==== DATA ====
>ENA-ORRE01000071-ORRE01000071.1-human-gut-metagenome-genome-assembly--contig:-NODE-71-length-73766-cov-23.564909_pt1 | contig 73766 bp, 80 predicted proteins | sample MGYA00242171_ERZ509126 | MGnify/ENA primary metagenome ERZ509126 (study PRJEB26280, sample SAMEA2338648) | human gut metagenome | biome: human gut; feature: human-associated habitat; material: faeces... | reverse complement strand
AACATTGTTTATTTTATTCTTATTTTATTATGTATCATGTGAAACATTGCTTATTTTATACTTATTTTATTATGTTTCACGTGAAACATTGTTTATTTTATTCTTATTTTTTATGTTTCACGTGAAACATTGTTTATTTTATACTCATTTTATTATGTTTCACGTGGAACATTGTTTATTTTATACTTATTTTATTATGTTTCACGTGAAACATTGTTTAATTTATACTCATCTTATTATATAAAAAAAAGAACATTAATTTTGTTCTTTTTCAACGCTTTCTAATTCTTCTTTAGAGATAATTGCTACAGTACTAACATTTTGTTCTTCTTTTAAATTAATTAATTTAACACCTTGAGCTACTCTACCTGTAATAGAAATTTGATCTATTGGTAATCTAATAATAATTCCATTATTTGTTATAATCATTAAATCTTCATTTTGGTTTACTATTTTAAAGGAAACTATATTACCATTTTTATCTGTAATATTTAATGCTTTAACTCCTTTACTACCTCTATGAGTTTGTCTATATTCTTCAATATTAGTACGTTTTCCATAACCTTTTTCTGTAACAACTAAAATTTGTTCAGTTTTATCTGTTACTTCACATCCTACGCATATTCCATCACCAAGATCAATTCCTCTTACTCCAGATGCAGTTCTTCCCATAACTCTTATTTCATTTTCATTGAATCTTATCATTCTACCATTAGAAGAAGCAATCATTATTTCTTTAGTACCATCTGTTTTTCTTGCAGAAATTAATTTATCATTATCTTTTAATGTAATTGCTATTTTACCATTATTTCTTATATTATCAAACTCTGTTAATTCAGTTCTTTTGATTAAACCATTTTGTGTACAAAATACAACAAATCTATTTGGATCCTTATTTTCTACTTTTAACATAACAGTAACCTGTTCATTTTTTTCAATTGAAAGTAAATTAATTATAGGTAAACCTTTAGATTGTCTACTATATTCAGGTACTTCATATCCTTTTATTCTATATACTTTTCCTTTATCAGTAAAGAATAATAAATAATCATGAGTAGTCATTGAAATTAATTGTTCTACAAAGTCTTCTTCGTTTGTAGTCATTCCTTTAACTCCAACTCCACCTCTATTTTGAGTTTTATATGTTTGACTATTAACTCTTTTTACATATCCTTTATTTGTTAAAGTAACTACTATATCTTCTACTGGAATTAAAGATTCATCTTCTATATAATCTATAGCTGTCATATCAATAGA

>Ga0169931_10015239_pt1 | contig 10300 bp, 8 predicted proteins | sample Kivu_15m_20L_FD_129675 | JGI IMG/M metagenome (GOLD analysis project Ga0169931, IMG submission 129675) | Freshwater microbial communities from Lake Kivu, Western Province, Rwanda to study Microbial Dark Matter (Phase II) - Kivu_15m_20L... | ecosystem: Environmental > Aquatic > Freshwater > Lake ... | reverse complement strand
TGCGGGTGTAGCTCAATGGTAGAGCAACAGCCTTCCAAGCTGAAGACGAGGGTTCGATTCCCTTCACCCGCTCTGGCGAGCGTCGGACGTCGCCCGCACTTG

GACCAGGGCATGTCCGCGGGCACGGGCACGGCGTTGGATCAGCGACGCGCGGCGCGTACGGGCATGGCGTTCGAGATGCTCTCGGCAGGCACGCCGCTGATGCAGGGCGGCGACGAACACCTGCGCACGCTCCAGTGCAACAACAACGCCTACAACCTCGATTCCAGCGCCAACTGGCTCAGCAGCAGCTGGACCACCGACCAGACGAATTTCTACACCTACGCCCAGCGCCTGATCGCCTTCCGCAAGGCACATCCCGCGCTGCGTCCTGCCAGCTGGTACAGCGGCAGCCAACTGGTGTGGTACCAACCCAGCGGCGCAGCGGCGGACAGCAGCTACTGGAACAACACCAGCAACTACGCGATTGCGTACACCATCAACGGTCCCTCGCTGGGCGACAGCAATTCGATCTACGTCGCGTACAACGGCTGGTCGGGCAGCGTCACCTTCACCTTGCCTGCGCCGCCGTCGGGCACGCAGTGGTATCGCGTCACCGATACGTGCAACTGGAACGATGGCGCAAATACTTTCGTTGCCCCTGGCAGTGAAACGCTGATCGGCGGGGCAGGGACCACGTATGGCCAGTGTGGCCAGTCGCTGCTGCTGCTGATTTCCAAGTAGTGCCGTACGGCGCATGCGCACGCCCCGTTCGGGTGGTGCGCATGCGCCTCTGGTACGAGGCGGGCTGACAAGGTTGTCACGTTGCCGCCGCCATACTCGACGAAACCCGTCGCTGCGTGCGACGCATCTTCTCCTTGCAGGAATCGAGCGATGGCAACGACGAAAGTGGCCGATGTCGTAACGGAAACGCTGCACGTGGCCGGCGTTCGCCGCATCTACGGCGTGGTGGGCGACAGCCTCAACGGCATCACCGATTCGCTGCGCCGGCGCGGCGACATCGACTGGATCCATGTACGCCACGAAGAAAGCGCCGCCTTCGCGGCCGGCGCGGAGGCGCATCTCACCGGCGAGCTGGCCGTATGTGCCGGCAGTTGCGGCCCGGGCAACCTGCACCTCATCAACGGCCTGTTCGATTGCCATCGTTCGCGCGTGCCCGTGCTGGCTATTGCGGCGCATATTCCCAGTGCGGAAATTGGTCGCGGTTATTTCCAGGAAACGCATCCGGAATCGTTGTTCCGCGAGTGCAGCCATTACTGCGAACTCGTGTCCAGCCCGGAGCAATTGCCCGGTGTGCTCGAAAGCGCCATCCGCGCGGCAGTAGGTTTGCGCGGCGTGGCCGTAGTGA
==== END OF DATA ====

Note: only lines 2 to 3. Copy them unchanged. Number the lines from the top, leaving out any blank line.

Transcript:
AACATTGTTTATTTTATTCTTATTTTATTATGTATCATGTGAAACATTGCTTATTTTATACTTATTTTATTATGTTTCACGTGAAACATTGTTTATTTTATTCTTATTTTTTATGTTTCACGTGAAACATTGTTTATTTTATACTCATTTTATTATGTTTCACGTGGAACATTGTTTATTTTATACTTATTTTATTATGTTTCACGTGAAACATTGTTTAATTTATACTCATCTTATTATATAAAAAAAAGAACATTAATTTTGTTCTTTTTCAACGCTTTCTAATTCTTCTTTAGAGATAATTGCTACAGTACTAACATTTTGTTCTTCTTTTAAATTAATTAATTTAACACCTTGAGCTACTCTACCTGTAATAGAAATTTGATCTATTGGTAATCTAATAATAATTCCATTATTTGTTATAATCATTAAATCTTCATTTTGGTTTACTATTTTAAAGGAAACTATATTACCATTTTTATCTGTAATATTTAATGCTTTAACTCCTTTACTACCTCTATGAGTTTGTCTATATTCTTCAATATTAGTACGTTTTCCATAACCTTTTTCTGTAACAACTAAAATTTGTTCAGTTTTATCTGTTACTTCACATCCTACGCATATTCCATCACCAAGATCAATTCCTCTTACTCCAGATGCAGTTCTTCCCATAACTCTTATTTCATTTTCATTGAATCTTATCATTCTACCATTAGAAGAAGCAATCATTATTTCTTTAGTACCATCTGTTTTTCTTGCAGAAATTAATTTATCATTATCTTTTAATGTAATTGCTATTTTACCATTATTTCTTATATTATCAAACTCTGTTAATTCAGTTCTTTTGATTAAACCATTTTGTGTACAAAATACAACAAATCTATTTGGATCCTTATTTTCTACTTTTAACATAACAGTAACCTGTTCATTTTTTTCAATTGAAAGTAAATTAATTATAGGTAAACCTTTAGATTGTCTACTATATTCAGGTACTTCATATCCTTTTATTCTATATACTTTTCCTTTATCAGTAAAGAATAATAAATAATCATGAGTAGTCATTGAAATTAATTGTTCTACAAAGTCTTCTTCGTTTGTAGTCATTCCTTTAACTCCAACTCCACCTCTATTTTGAGTTTTATATGTTTGACTATTAACTCTTTTTACATATCCTTTATTTGTTAAAGTAACTACTATATCTTCTACTGGAATTAAAGATTCATCTTCTATATAATCTATAGCTGTCATATCAATAGA

>Ga0169931_10015239_pt1 | contig 10300 bp, 8 predicted proteins | sample Kivu_15m_20L_FD_129675 | JGI IMG/M metagenome (GOLD analysis project Ga0169931, IMG submission 129675) | Freshwater microbial communities from Lake Kivu, Western Province, Rwanda to study Microbial Dark Matter (Phase II) - Kivu_15m_20L... | ecosystem: Environmental > Aquatic > Freshwater > Lake ... | reverse complement strand